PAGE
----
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Cool image time! The science team for the high resolution camera of Mars Reconnaissance Orbiter (MRO) today released a beautiful blink animation showing the before and after terrain at an avalanche site along the scarp of Mars’s north pole ice cap.
The animation is very cool, but it is also helpful to align the two images next to each other to carefully study what actually changed. The image to the right, cropped and reduced here, shows both photos. (Thank you to planetary scientist Shane Byrne for splitting the animation for me.). I have added the white bars to indicate the cliff section that broke off during the avalanche. That section was made of water ice, with probably some dust and rocks mixed in, and broke into the blocks that are now scattered on the ground below.
This avalanche itself is actually not unusual and as I noted in an earlier post, is part of an annual season of numerous avalanches that occur on this northern scarp of the polar ice cap each spring. As written by Dr. Candice Hansen of the Planetary Science Institute in Tucson, Arizona,
Every spring the sun shines on the side of the stack of layers at the North Pole of Mars known as the north polar layered deposits. The warmth destabilizes the ice and blocks break loose. When they reach the bottom of the more than 500 meter tall cliff face [about 1,600 feet], the blocks kick up a cloud of dust.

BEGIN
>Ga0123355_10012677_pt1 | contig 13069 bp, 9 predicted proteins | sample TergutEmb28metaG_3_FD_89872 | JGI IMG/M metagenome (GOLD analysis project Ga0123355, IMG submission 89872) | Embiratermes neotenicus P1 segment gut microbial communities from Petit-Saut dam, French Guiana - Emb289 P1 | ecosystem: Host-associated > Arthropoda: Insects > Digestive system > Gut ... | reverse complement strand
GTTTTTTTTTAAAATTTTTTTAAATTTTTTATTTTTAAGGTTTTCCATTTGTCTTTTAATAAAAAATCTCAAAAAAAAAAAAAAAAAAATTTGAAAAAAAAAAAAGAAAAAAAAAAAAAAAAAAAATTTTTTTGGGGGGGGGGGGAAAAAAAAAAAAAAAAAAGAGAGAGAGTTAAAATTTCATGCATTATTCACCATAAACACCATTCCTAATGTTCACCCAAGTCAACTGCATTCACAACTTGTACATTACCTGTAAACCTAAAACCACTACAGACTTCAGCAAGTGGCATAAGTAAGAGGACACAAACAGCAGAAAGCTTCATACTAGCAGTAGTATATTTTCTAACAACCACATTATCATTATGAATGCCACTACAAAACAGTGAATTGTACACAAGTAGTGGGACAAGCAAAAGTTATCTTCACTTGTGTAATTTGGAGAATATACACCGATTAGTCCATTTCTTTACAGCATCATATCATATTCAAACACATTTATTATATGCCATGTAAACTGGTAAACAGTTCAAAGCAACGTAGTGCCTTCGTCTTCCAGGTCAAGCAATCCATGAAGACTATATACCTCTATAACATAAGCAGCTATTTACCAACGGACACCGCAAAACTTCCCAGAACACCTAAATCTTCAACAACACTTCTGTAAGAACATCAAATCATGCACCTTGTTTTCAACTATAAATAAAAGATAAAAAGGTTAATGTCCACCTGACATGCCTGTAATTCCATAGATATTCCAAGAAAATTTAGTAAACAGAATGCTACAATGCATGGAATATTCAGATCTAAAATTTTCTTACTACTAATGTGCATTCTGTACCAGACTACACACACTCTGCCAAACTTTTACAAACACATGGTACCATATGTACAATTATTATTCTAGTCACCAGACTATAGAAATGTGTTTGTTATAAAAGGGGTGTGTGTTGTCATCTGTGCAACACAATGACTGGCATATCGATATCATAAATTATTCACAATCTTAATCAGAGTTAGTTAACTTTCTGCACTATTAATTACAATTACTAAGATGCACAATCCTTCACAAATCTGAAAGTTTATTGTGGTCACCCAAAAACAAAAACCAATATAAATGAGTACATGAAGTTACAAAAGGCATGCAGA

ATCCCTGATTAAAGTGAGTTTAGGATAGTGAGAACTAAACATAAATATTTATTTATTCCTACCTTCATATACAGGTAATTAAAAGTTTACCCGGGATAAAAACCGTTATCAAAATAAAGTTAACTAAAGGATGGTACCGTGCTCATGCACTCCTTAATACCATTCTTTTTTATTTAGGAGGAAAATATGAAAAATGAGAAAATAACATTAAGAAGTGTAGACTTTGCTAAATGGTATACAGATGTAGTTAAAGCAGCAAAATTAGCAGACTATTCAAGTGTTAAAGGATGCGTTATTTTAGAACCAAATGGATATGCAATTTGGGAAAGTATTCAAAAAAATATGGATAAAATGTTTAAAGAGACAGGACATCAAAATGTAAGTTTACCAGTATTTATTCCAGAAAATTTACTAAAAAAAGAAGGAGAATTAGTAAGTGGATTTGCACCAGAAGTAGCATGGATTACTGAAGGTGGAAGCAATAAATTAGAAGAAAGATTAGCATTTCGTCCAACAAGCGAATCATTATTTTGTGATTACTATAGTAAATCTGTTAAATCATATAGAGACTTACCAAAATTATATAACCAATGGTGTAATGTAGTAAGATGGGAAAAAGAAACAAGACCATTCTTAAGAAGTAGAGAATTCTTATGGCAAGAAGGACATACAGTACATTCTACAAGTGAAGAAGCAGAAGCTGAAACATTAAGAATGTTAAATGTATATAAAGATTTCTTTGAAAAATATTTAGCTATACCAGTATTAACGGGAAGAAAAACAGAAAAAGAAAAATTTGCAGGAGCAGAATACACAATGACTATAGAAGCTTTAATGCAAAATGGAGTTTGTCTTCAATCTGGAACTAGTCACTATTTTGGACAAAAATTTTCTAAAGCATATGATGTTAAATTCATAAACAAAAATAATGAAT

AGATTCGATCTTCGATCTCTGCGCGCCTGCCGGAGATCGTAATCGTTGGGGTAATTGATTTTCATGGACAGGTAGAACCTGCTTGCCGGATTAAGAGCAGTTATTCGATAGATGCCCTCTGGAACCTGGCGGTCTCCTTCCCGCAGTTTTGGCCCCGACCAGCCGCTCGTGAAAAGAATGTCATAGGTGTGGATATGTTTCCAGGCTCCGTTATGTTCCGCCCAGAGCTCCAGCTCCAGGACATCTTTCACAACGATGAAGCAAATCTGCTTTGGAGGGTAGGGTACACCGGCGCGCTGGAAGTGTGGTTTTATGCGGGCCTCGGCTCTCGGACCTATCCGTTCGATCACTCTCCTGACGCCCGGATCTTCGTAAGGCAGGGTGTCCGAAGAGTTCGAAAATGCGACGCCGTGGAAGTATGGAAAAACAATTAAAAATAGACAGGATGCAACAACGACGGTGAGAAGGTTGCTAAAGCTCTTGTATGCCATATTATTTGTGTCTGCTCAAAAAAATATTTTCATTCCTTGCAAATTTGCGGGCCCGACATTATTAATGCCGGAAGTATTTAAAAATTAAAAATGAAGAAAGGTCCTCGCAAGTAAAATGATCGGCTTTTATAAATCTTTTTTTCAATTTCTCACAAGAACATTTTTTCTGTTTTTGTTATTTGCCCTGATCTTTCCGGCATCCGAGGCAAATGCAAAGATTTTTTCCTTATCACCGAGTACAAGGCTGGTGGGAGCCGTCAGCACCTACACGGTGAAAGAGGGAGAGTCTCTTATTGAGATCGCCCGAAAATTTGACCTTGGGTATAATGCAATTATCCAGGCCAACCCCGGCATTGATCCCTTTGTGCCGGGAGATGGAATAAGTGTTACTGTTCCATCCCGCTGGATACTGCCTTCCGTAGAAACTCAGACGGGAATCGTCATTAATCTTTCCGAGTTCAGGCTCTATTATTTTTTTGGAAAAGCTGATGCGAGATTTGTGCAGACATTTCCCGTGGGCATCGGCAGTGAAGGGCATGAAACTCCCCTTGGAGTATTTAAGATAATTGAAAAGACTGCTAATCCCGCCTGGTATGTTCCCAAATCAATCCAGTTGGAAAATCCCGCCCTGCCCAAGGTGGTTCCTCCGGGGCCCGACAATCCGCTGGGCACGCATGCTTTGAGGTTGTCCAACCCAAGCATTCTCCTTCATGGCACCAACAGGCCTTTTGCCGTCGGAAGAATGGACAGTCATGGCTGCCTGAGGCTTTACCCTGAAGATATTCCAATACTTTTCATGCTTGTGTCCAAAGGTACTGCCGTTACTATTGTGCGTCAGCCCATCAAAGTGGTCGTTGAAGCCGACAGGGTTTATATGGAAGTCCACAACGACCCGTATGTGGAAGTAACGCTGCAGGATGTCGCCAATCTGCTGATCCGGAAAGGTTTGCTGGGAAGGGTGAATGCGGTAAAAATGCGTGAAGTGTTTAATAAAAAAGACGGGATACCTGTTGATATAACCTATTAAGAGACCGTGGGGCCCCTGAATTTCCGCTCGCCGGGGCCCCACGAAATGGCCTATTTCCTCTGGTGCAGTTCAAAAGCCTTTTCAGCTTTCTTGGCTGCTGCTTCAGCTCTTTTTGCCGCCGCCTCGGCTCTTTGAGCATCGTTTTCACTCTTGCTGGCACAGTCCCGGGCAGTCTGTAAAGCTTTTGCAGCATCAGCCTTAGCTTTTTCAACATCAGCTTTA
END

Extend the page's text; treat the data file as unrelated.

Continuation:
And as Byrne noted to me in an interview when I asked him how it was possible for MRO to image so many avalanches, as they occur,
“It is incredible. I think this is the most incredible thing about the whole process.” said Byrne. “If you fly over a mountain range on the Earth and take a picture, the chances catching an avalanche in progress are almost zero. But on Mars half of the images we take in the right season contain an avalanche. There’s one image that has four avalanches going off simultaneously at different parts of the scarp. There must be hundreds to thousands of these events each day.”
In an email exchange with him today, he also added that this is not the first before and after comparison images obtained. “We’ve been seeing these blockfalls for several years now. That’s partly why these scarps are being so intensively monitored by HiRISE.”
Do these avalanches mean that the Martian northern polar ice cap is shrinking? Maybe, maybe not. Right now scientists think the cap is in a steady state, neither growing or shrinking. These events are thus more likely comparable to the routine calving of ice sections from the foots of glaciers here on Earth, a common tourist destination in the waters of western Alaskan coast.